22 February 2009

On purpose, with a purpose

7th Sunday OT: Is 43:18-25; 2 Cor 1:18-22; Mark 2:1-12
Fr. Philip Neri Powell, OP
Convento SS. Domenico e Sisto, Roma

[NB. This homily is an example of "Praedicator primum sibi praedicet" if there ever was one!*]

The Lord says to Isaiah, “…see, I am doing something new! Now it springs forth, do you not perceive it?” This astonishing exclamation by the Lord raises three questions: 1) what is this new thing that the Lord is doing?; 2) what does He mean by “now” when He says that this new thing is springing forth now?; and 3) do we perceive this new thing as it springs forth? As always, scripture is best read as both a history of the faithful response our ancestors to God’s grace and as a script for our own response to the identical grace. Given this, what are we to make of this revelation of immediate newness? On the eve of our Lenten trek, we think first of sin and repentance, the old and the new. Fair enough. Reading the story of the healing of the paralytic in light of Isaiah, let’s think as well on disease and healing, also, the old and the new. But let’s put all four of these themes (sin, repentance, disease, and healing) into a larger theme: as divinely-given purpose as creatures. Who and what are we as creatures—made things—of an all-loving Creator given a purpose beyond our creation? It is not enough to say that we are forgiven our sins upon repentance. It is not enough to say that we are healed of our diseases when we believe. The Lord is doing something new. And He is doing it now.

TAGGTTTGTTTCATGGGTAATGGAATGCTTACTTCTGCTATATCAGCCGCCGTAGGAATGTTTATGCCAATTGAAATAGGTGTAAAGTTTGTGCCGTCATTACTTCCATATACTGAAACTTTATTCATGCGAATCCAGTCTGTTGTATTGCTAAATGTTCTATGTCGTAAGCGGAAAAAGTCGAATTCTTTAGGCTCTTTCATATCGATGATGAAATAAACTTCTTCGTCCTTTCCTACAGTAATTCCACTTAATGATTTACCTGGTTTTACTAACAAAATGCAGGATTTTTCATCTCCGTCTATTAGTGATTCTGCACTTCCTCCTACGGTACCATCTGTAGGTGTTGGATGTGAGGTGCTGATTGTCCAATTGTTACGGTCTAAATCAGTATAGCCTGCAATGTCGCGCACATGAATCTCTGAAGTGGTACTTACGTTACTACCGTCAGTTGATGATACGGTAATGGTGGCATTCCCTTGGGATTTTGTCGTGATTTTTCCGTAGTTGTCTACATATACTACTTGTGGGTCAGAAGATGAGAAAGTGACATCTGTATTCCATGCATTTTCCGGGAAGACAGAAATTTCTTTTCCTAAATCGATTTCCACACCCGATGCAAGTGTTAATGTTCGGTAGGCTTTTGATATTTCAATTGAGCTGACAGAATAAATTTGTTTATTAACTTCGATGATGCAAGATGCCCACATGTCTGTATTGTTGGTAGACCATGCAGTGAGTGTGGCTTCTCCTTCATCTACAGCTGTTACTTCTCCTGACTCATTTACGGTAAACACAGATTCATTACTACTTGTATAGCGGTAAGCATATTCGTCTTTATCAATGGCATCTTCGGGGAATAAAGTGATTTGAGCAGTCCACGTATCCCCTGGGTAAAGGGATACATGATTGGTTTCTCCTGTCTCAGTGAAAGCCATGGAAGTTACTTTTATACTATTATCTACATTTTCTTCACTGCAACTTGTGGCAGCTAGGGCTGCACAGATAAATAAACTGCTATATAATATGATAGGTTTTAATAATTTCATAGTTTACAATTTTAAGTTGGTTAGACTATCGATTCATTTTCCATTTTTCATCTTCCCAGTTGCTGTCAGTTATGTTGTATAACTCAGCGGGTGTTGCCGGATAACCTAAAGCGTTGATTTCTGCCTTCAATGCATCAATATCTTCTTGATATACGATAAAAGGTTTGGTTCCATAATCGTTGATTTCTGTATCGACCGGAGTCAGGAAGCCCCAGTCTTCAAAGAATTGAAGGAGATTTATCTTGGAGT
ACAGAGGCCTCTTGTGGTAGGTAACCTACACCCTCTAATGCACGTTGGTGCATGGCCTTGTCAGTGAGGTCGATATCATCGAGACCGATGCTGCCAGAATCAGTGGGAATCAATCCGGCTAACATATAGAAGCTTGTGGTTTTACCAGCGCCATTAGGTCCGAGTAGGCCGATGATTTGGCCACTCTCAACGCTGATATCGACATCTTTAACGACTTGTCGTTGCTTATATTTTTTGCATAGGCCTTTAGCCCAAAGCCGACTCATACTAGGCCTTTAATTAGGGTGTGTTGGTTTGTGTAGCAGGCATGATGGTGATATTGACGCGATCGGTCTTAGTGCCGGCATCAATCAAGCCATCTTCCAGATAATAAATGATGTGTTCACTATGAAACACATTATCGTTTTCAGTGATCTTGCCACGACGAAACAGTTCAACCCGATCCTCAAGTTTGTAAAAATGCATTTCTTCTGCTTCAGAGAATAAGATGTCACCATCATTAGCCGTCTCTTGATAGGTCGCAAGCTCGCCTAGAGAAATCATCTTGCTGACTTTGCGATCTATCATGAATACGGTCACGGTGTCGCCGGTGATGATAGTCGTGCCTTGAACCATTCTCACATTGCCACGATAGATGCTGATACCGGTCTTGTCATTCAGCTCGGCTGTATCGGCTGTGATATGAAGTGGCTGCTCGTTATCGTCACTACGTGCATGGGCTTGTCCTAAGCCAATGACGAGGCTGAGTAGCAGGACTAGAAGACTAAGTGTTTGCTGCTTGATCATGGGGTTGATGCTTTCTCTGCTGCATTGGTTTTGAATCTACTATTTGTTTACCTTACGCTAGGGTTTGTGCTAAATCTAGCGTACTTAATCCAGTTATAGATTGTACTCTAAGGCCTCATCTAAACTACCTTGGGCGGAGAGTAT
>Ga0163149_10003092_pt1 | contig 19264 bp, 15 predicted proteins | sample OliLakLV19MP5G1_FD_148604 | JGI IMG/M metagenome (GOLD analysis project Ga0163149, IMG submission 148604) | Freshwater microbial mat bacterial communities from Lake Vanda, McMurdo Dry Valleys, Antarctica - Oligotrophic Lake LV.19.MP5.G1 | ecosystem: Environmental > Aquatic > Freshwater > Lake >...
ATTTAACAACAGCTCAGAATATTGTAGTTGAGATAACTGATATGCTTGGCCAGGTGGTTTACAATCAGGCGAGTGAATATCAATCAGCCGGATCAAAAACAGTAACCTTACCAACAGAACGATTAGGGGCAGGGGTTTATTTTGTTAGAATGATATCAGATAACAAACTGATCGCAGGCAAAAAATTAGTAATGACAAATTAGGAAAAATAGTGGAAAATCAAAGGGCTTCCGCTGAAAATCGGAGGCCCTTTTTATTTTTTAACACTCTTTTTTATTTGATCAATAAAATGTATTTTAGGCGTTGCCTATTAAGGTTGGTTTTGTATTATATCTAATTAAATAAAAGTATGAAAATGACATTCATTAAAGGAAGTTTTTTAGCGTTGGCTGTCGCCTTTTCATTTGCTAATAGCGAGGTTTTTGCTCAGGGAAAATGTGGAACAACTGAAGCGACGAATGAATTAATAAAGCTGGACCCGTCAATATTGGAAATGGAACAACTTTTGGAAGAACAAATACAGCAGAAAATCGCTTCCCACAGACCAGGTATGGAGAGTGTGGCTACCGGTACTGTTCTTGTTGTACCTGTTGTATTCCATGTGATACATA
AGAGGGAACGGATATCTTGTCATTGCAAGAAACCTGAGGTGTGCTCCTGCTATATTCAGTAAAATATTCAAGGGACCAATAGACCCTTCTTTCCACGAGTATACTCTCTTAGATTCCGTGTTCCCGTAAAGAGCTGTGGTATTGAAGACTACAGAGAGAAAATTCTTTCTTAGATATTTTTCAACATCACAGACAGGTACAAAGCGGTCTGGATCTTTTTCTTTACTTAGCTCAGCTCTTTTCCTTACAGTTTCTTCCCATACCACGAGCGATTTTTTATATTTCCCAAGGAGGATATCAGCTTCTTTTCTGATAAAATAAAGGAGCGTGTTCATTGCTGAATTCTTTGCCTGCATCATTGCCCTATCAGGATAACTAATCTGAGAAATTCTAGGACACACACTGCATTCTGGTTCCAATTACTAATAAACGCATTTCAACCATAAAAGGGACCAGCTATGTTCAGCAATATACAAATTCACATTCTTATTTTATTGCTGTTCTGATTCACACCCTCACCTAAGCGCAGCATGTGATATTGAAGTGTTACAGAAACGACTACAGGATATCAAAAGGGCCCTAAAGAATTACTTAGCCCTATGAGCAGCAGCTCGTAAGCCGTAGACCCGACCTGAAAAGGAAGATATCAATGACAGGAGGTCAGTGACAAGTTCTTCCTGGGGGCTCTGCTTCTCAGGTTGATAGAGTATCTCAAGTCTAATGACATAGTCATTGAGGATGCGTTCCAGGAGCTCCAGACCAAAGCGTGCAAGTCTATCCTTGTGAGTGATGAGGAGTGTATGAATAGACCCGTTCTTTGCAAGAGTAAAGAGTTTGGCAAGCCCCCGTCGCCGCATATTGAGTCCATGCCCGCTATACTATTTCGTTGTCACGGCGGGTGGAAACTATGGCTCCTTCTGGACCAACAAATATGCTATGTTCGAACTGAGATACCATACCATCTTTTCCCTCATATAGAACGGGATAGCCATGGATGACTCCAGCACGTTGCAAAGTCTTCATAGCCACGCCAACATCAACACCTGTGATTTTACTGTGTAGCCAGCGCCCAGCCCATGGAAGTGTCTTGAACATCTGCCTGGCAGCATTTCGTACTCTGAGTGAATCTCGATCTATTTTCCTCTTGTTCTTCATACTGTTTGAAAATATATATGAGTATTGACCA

No doubt this sounds familiar: “You burdened me with your sins, and wearied me with your crimes.” How often do we hear God’s prophets tell us that our Lord is wearied by our disobedience, that He is fed up with our sin? And almost every time we hear the Lord’s lament, we hear something like, “It is I, I, who wipe out, for my own sake, your offenses; your sins I remember no more.” We sin. The Lord tires of it. He forgives us. And remembers our sin no more. Thanks be to God! Surely we are deeply grateful, but we must wonder why we are forgiven. Why do we find ourselves able to stand in the presence of the Lord washed clean of our willful disobedience? The Lord tells Isaiah: “The people I formed for myself, that they might announce my praise.” We cannot praise God while wallowing in our sin. Nor can we forgive our own disobedience, so God Himself, for His own sake, must forgive us our trespasses so that we might accomplish our purpose as His creatures: to praise Him, to bless Him, and to preach His Good News!